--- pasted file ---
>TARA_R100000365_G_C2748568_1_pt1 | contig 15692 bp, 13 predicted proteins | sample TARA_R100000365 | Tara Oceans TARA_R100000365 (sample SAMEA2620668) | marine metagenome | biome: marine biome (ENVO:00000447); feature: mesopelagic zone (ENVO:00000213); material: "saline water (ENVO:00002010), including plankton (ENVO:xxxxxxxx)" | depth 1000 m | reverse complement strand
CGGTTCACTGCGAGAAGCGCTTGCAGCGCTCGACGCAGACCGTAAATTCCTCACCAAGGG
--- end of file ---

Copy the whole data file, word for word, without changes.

>TARA_R100000365_G_C2748568_1_pt1 | contig 15692 bp, 13 predicted proteins | sample TARA_R100000365 | Tara Oceans TARA_R100000365 (sample SAMEA2620668) | marine metagenome | biome: marine biome (ENVO:00000447); feature: mesopelagic zone (ENVO:00000213); material: "saline water (ENVO:00002010), including plankton (ENVO:xxxxxxxx)" | depth 1000 m | reverse complement strand
CGGTTCACTGCGAGAAGCGCTTGCAGCGCTCGACGCAGACCGTAAATTCCTCACCAAGGG